Cook County Commissioner Peter Silvestri, who for years moonlighted as village president of Elmwood Park, took on a different side job in 2013 as a sales agent for a video gambling firm that, months later, began installing poker and slot machines in the west suburb.
A Republican, Silvestri made thousands of dollars in commissions off the arrangement and was later aided in a second deal when his successor in Elmwood Park blocked a rival company from opening a gambling parlor in the suburb and let Silvestri’s firm install machines in the same spot.
Silvestri is hardly alone among political figures who have cashed in on Illinois’ rapidly growing video gambling industry.
In Lake County, former Democratic state Sen. Michael Bond, whose vote in 2009 helped legalize video gambling in Illinois, is an owner and manager of a firm that he says now owns more than 900 slot and video poker machines in the state, with a large concentration of them in his former legislative district.
In Bridgeview, Mayor Steven Landek, who doubles as a Democratic state senator, used his powers as head of the southwest suburb to grant two liquor licenses to a video gambling chain partially owned by a partner of Landek in a separate business.
Anita Bedell, executive director of the anti-gambling group Illinois Church Action on Alcohol & Addiction Problems, said she was not surprised to learn some politicians had ties to the gambling industry.
“They have a lot of clout, they have a lot of connections, and it’s a way for them to get a lot of money,” Bedell said.
Since 2013, the year Silvestri left his Elmwood Park post, he has been a sales agent for Gold Rush Amusements, which leases gambling machines to bars, restaurants and stand-alone video parlors, state records show. Sales agents act as middlemen who arrange the deal that bring video poker and slot machines to certain bars or parlors.
Gold Rush is owned by Rick Heidner, whom Silvestri described in an interview with the Better Government Association as a childhood friend.
Cook County officials are required to file annual economic interest statements to disclose their business ties, but Silvestri did not explicitly detail his work for Gold Rush. The BGA uncovered the connection in a review of Illinois Gaming Board records.
Silvestri said Gold Rush was a client of his legal practice. He did list the law firm on his filing.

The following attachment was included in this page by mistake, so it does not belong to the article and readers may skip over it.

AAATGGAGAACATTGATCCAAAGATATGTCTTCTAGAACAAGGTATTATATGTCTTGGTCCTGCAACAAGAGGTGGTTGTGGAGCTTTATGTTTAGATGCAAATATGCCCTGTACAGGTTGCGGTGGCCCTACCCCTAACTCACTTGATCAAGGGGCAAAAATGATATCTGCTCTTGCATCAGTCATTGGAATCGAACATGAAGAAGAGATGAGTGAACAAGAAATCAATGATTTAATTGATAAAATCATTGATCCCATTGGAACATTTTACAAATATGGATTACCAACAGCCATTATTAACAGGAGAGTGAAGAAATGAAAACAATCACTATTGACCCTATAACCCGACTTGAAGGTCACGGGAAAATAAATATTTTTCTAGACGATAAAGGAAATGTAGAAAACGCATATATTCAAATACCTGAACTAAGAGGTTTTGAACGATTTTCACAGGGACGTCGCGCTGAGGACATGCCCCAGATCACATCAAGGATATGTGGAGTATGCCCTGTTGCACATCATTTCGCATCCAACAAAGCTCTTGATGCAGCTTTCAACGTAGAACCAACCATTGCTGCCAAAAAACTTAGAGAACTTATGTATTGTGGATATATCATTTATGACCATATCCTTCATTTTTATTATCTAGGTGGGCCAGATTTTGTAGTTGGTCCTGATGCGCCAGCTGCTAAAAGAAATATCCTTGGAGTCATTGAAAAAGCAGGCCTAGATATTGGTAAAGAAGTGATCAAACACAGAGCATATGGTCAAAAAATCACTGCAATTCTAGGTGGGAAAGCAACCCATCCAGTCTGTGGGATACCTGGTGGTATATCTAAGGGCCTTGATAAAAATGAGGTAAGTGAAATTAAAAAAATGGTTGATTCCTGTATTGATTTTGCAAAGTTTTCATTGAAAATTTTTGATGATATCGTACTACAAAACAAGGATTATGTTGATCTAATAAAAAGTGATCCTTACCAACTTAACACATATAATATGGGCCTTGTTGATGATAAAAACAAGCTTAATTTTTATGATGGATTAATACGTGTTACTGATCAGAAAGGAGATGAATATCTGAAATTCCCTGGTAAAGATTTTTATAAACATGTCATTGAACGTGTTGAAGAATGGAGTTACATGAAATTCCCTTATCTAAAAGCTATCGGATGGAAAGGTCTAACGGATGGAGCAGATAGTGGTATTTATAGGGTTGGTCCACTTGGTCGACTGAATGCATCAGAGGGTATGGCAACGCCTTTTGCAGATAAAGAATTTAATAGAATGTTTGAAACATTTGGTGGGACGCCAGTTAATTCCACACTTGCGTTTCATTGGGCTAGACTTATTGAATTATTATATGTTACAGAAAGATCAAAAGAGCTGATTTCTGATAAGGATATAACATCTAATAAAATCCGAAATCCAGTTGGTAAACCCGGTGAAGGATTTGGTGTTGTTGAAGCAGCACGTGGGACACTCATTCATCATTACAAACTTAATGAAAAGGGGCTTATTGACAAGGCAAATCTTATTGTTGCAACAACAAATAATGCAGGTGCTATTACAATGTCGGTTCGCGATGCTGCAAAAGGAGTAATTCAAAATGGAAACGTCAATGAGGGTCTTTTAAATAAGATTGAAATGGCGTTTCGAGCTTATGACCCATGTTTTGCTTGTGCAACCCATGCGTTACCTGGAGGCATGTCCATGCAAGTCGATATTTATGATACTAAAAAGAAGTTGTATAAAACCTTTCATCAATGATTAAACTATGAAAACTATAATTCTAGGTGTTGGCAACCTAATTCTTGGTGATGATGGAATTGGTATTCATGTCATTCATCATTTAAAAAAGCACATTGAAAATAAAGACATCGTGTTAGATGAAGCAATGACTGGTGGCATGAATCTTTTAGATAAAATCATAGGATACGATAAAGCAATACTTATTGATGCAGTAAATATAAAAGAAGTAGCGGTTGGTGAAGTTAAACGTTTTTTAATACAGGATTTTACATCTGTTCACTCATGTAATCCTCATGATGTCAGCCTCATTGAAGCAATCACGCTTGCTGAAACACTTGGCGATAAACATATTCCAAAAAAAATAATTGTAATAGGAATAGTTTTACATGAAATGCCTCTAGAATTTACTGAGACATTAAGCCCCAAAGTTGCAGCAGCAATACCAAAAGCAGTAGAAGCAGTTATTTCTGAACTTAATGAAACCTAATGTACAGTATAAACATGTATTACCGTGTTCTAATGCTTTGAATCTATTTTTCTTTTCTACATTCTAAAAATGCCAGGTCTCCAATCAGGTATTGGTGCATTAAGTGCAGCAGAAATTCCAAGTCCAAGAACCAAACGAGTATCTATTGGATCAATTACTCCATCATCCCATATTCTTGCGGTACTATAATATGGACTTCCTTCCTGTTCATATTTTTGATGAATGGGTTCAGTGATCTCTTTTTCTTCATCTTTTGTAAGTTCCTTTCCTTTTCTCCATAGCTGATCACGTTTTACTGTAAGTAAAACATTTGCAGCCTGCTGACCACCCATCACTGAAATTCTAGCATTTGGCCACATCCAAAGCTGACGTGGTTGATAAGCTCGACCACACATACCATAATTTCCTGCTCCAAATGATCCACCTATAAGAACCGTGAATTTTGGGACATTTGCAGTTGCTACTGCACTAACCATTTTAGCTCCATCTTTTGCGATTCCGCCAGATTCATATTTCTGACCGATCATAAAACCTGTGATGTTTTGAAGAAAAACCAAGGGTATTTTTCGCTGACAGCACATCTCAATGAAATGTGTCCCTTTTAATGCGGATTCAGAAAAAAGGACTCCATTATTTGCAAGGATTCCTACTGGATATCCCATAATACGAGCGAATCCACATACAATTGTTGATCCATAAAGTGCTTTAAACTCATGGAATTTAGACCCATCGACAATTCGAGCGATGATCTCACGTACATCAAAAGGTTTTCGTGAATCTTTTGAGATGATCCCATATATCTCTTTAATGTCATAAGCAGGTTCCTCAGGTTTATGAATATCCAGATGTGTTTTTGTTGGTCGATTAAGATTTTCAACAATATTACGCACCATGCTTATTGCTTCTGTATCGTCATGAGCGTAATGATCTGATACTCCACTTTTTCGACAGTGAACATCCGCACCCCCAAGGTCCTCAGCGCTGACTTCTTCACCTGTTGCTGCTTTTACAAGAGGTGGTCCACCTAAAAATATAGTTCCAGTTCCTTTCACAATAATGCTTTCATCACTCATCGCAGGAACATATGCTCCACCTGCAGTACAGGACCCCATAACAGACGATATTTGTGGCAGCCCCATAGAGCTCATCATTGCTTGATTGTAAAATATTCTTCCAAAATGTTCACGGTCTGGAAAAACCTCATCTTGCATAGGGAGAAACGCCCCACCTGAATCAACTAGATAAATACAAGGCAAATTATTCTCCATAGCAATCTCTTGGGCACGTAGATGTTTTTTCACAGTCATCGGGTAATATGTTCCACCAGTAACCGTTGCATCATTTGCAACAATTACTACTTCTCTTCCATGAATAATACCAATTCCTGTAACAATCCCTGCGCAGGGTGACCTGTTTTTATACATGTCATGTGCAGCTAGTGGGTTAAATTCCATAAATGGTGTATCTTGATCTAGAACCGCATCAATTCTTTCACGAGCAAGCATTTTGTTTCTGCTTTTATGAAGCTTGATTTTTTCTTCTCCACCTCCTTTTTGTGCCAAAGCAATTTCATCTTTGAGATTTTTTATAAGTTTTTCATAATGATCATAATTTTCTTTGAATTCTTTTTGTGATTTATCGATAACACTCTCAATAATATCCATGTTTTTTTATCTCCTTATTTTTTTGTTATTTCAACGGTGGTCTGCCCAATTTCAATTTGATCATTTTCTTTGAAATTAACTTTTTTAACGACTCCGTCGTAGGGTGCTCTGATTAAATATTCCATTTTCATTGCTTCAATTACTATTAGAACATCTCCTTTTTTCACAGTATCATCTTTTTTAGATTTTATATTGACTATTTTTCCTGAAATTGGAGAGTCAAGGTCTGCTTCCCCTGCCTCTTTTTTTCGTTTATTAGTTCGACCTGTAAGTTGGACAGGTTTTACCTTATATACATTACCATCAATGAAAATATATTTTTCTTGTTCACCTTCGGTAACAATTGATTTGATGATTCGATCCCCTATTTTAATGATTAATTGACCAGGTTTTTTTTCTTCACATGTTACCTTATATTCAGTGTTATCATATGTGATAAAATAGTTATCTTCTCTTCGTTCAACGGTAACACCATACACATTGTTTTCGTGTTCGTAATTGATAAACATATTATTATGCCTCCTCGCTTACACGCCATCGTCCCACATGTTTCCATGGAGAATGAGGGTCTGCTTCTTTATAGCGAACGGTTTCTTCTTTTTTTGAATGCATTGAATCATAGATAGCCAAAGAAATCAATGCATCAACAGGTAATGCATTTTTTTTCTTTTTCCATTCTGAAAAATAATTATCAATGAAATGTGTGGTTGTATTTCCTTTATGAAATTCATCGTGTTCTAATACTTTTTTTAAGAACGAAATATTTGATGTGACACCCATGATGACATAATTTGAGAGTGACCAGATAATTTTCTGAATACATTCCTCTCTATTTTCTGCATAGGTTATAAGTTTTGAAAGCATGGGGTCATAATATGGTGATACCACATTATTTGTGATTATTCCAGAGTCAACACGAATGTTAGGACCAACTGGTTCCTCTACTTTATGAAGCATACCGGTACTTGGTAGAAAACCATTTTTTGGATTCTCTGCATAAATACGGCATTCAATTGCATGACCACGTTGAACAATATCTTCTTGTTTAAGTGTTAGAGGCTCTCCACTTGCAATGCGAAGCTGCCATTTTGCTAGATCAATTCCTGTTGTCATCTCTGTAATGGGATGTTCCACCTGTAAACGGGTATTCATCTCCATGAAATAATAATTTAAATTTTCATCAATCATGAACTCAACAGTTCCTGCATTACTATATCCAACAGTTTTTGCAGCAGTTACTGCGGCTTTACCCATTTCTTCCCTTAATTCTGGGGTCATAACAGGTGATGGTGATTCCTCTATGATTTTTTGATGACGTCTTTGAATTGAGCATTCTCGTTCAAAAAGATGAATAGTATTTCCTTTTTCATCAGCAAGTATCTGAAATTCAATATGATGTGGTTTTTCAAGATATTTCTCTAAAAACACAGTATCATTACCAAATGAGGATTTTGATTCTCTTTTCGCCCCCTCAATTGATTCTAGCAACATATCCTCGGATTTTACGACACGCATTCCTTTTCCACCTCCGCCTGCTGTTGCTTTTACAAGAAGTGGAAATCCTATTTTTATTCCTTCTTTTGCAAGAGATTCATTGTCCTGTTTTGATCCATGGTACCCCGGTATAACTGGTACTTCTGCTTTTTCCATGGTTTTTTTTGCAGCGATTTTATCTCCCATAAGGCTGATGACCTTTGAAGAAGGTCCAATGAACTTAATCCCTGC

“I don’t think you are required to list each client unless the client is doing business with the county, but they are not,” he said.
Silvestri declined to detail his financial arrangement with Gold Rush but acknowledged he was paid at least thousands of dollars. It’s common in the video gambling industry for sales agents to earn $10,000 or more for placing machines in a gambling establishment. Silvestri said he’s worked on 10 to 15 arrangements for Gold Rush, including the two locations in Elmwood Park.
As a county commissioner, Silvestri is paid $85,000 annually.
The ties between Heidner, Silvestri and Angelo “Skip” Saviano, the current Elmwood Park village president, are well documented.
State campaign finance records show Heidner and his companies have contributed more than $16,000 since 2001 to support the political careers of Silvestri and Saviano, who served as a Republican state representative prior to assuming his village post. What’s more, gushing endorsements of Heidner from both politicians are prominently displayed on the Gold Rush website.
A signed letter from Silvestri, written as village president and on Elmwood Park letterhead, declares that “I would be pleased to have Mr. Heidner as an economic and business force in either the village or county district and hope that will one day materialize.”
Silvestri said most of the machine-placement contracts he arranged as a sales agent for Gold Rush were with Laredo Hospitality, a gambling parlor chain that operates more than 50 locations statewide under the names Stella’s Place and Shelby’s.
In December, Stella’s opened a parlor stocked with Gold Rush machines in an Elmwood Park strip mall near the corner of North and Harlem avenues. Silvestri said he was the sales agent for Gold Rush on the deal.
A Stella’s competitor, Blackhawk Restaurant Group, had earlier sought to open in the same location but was blocked by Saviano, who — like most village presidents and mayors — doubles as his suburb’s liquor commissioner.